Summer is coming! No actually, summer is already here and with it comes the sun. While a warm and sunny weather can be uplifting for your mood, the same cannot be said for your skin. Your skin needs protection from the sun. And how do you plan to do that?
We use sunscreen, of course. The application of Sunscreen is crucial for skin health because it helps prevent sunburns, premature skin aging, and skin cancer. The primary use of sunscreens is to protect the skin from the short-term and long-term effects of ultraviolet (UV) radiation. The active components of UV radiation are UVA (responsible for tanning, premature ageing, and allergic reactions) and UVB (responsible for sunburn, cancer). The common skin ailments where the use of a sunscreen is a “must” for prevention are Sunburn, Tanning, Freckles, Photo-aging, Skin cancer, certain photosensitive skin ailments, and post-procedure pigmentation.
Thus, applying sunscreen should always be part of your regular day – whether you are going out swimming or for the daily commute to work. But which sunscreen should you use? How to select a Sun Screen for your skin? Let’s find out the answers to these questions.
SPF – sunburn protection factor
SPF is the measurement of a sunscreen’s capacity to filter out UVB. A sunscreen with an SPF of 15 blocks about 93% of UVB radiation, while one with an SPF of 30 blocks about 97% of UVB radiation. SPF of 50% blocks about 98% of UVB radiation.
Ideally, a sunscreen of SPF 30 is sufficient for your skin protection. Make sure to check the SPF before choosing your sunscreen.
If your sunscreen isn’t working for you, please consult a dermatologist as soon as possible.
Broad spectrum sunscreen
There are many different kinds of Sunscreens available in the market. The broad spectrum sunscreens are the ones that protect your skin against both UVB and UVA.
People often end up choosing sunscreens that offer protection only against UVB because they’re only thinking about sunburn and cancer. But, they should always choose broad spectrum sunscreen because UVA rays are present throughout the year at about the same intensity as UVB. UVA rays can not only cause tanning, premature ageing, and allergic reactions but also contribute to skin cancer.
Water resistant sunscreen
This means that sunscreen can last on wet or sweaty skin for at least 40-80 minutes before you need to reapply. Water resistant sunscreen is a great choice not only if you are going out on a beach but also for daily use because our skin tend to sweat off the sunscreen throughout the day, especially when it’s humid.
According to skin type
It is important to select the relevant type and ingredients of your Sunscreen based on the type of your skin.
For Sensitive skin, physical sunscreens containing zinc oxide are recommended. Sunscreens should be hypoallergenic. It is because chemical sunscreens absorb completely into the skin.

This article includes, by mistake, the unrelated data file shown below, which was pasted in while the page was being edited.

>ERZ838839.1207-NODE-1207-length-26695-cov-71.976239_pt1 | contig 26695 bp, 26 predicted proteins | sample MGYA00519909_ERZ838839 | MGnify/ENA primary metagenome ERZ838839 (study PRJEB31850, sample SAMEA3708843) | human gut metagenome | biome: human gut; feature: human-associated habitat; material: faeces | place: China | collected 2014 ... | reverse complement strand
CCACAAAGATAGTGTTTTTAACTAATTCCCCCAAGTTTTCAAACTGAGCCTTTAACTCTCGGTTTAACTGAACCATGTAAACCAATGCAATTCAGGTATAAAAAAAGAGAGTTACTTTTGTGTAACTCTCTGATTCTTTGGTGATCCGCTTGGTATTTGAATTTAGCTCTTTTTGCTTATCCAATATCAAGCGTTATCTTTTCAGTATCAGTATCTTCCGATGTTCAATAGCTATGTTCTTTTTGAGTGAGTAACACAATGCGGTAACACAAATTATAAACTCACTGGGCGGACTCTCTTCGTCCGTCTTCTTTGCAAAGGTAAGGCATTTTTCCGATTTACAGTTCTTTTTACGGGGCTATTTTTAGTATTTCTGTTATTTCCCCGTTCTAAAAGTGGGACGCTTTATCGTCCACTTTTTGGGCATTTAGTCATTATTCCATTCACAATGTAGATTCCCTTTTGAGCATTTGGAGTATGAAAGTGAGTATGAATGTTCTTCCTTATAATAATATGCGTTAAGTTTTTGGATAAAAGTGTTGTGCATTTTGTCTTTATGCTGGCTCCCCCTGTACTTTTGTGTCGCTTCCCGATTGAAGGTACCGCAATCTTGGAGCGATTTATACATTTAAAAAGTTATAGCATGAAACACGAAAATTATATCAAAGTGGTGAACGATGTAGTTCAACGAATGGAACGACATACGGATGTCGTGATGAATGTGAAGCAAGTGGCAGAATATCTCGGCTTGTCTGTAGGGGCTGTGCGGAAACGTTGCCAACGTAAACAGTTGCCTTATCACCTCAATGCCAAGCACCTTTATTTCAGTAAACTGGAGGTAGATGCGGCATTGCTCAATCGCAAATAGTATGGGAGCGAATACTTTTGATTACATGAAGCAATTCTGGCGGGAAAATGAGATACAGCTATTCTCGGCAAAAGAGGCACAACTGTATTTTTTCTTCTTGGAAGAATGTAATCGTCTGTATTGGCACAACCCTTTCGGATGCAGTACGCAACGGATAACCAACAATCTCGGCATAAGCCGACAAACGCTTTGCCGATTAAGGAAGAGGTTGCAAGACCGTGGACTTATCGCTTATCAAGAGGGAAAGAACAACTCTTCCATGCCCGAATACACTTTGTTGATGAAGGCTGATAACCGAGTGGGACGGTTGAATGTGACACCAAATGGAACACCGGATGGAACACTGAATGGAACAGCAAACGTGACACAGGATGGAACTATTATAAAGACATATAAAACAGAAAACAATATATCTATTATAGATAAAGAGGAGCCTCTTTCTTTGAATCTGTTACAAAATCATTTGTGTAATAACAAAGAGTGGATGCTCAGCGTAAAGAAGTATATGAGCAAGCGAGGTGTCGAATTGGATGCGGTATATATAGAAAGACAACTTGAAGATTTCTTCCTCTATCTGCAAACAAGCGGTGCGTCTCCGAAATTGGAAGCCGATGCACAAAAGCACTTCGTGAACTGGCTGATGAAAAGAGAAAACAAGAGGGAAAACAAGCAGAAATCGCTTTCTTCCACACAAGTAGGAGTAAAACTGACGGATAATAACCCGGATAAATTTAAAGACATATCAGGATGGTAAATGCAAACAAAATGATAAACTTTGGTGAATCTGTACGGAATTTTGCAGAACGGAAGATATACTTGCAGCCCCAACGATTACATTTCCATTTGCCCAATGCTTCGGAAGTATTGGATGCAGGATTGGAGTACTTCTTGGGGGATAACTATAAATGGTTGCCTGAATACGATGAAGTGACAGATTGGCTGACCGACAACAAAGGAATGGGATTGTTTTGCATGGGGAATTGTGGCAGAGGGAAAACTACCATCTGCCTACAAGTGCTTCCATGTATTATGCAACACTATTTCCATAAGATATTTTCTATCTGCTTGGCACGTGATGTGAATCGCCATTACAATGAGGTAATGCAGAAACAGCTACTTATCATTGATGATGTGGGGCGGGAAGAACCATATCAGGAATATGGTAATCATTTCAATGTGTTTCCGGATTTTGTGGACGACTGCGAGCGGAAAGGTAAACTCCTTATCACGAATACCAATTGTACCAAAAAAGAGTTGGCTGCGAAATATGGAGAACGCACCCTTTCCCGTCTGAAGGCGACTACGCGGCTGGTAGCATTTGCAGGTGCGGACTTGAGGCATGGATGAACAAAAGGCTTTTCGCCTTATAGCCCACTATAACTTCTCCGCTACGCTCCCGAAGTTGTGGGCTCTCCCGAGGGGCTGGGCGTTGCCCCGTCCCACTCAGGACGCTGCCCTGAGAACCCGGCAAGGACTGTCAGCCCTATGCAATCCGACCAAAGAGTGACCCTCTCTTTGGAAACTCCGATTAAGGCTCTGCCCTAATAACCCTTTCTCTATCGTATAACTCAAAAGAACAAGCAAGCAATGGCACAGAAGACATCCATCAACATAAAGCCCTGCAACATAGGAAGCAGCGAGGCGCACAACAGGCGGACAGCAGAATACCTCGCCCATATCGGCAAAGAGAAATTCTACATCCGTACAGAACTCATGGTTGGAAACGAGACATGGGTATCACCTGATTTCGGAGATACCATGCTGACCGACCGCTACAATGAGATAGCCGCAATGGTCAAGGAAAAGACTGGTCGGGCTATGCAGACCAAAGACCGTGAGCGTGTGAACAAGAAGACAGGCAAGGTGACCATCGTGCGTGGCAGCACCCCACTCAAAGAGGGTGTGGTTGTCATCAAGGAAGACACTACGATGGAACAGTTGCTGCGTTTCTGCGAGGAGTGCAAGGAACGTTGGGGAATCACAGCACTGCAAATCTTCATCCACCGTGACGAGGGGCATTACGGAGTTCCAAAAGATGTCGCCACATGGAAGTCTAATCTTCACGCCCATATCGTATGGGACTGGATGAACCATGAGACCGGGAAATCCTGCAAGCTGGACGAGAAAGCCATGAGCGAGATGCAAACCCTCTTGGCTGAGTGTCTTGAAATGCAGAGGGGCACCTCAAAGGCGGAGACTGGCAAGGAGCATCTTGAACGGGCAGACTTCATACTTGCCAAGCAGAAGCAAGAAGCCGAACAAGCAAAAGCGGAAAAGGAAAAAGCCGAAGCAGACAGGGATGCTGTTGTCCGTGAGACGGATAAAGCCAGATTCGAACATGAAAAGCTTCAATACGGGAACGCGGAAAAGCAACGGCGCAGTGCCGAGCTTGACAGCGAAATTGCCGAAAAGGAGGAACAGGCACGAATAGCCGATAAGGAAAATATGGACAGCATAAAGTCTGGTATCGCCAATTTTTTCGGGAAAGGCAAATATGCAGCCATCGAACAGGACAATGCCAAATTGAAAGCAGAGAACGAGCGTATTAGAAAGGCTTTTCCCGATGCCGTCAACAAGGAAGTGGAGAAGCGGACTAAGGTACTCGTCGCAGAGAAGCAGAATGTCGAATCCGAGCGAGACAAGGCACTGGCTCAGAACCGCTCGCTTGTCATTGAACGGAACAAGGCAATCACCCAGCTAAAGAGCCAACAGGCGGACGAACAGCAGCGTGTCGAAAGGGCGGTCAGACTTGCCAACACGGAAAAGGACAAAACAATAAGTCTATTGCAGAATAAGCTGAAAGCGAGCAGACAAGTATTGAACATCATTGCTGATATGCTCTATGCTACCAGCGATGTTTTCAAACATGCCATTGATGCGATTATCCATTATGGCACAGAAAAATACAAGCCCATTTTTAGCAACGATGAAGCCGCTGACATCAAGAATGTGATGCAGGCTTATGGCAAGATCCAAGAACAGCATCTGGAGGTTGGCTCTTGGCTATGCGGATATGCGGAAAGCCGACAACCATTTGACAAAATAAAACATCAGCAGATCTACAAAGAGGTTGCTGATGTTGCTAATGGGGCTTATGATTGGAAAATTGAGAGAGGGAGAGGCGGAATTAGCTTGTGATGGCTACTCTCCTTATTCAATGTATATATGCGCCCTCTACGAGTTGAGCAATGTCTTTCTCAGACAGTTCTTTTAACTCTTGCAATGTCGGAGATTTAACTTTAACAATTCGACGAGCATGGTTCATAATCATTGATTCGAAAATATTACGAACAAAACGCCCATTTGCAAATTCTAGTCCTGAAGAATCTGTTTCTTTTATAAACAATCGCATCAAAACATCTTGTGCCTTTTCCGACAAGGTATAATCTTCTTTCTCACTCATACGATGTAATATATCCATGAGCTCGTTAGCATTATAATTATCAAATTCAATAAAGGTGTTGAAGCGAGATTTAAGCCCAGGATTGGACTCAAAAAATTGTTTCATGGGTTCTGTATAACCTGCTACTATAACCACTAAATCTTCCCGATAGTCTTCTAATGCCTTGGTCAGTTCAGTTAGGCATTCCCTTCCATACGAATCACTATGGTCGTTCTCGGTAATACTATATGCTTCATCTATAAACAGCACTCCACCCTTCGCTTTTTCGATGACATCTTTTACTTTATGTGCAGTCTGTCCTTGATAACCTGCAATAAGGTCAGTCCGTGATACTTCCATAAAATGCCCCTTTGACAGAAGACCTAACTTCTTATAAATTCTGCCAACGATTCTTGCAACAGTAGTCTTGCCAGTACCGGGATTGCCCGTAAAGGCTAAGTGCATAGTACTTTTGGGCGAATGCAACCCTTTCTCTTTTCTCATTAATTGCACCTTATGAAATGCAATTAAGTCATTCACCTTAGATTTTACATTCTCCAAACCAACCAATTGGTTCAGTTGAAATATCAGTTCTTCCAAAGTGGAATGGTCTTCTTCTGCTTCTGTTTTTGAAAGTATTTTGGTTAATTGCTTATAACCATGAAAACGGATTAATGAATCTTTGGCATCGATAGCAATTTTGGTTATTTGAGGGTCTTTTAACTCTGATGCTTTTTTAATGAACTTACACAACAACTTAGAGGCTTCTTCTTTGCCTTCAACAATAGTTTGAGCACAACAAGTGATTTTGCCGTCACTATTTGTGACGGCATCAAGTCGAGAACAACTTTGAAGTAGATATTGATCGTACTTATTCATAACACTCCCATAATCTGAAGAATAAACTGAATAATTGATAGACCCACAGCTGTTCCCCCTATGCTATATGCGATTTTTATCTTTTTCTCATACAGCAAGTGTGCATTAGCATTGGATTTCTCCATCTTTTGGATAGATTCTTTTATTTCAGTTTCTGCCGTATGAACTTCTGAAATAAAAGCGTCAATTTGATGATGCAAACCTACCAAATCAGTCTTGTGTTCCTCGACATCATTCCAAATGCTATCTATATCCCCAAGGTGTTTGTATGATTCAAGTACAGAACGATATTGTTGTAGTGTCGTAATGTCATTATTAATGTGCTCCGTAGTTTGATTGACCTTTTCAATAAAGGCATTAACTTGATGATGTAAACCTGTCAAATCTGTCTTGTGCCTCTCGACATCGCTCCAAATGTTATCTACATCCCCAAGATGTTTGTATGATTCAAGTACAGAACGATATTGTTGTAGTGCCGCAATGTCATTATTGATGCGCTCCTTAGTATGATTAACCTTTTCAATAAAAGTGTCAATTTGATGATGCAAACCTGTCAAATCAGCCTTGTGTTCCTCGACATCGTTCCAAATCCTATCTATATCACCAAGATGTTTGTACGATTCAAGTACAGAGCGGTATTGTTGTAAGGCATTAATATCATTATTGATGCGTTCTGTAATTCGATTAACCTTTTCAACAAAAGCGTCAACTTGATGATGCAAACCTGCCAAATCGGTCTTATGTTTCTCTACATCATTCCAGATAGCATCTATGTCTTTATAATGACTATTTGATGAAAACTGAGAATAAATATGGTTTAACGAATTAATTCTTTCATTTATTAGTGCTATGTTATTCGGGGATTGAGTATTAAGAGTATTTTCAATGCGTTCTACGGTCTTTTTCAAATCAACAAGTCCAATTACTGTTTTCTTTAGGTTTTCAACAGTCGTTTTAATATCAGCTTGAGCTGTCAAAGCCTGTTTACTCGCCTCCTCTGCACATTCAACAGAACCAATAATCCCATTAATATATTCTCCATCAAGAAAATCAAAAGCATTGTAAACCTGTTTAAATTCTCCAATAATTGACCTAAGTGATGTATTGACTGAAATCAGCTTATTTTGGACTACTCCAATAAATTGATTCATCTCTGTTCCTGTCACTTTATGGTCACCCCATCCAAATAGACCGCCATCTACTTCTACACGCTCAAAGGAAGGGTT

For acne prone oily skin, it’s very important that sunscreen reads non-comedogenic.
For dry skin, use a sunscreen with a moisturizer content included in it.
Sunscreens – creams, gel, sprays, and lotions
Which form of Sunscreen should you choose? Well, that depends on your area of application. While the lotions and sprays are good for larger body areas, the creams and gels are better suited for face.
Pro Tip: Use a lip balm with inbuilt sunscreen in it.
Now that we know how to choose our sunscreen, let us also quickly go through the method of using it.
Sunscreen should be applied 20 minutes prior to stepping out of the house. If you are out in the sun for longer hours, make sure to reapply the sunscreen every 2-3 hours. One ounce of sunscreen (30 ml or 6 teaspoons) is required for all the exposed areas of the body. Sunscreen should be applied immediately after coming back from swimming or after excessive sweating because the water/sweat washes off the previously applied cream. Sunscreen should be applied on bald scalp and below the make-up too.
For kids, physical sunscreens containing zinc oxide are considered safe.
When does a sunscreen not work?
The sunscreens do not function accurately when – it is not applied in required quantity or it is not applied to every exposed area of the body or it is not reapplied every couple of hours and after heavy sweating/swimming.
Will it not lead to vitamin D deficiency?
Being physically active outdoors helps you make more vitamin D than resting in the sun. Sunscreens should be applied throughout the year irrespective of the season. Sunscreens should always be used in conjunction with other sun protection like sunglasses, cap, avoiding direct exposure to sun at its peak, and so on.
The bottom line is that, if you choose a good quality sunscreen and apply it as per the methods and tips mentioned in this article, your skin will stay well-protected from the harmful effects of UV rays.
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This article is one in a series of articles on skin conditions by Dr. Sejal Saheta – MD, DNB -Dermatology and Venereology. The objective of this series is to educate the reader and help them take precautions against various skin conditions they come across on an everyday basis. These articles are not meant to be used by patients for self-diagnosis or for avoiding proper medical treatment. The images used in the above blog are only for visual representation purposes. Actual results may vary from patient to patient.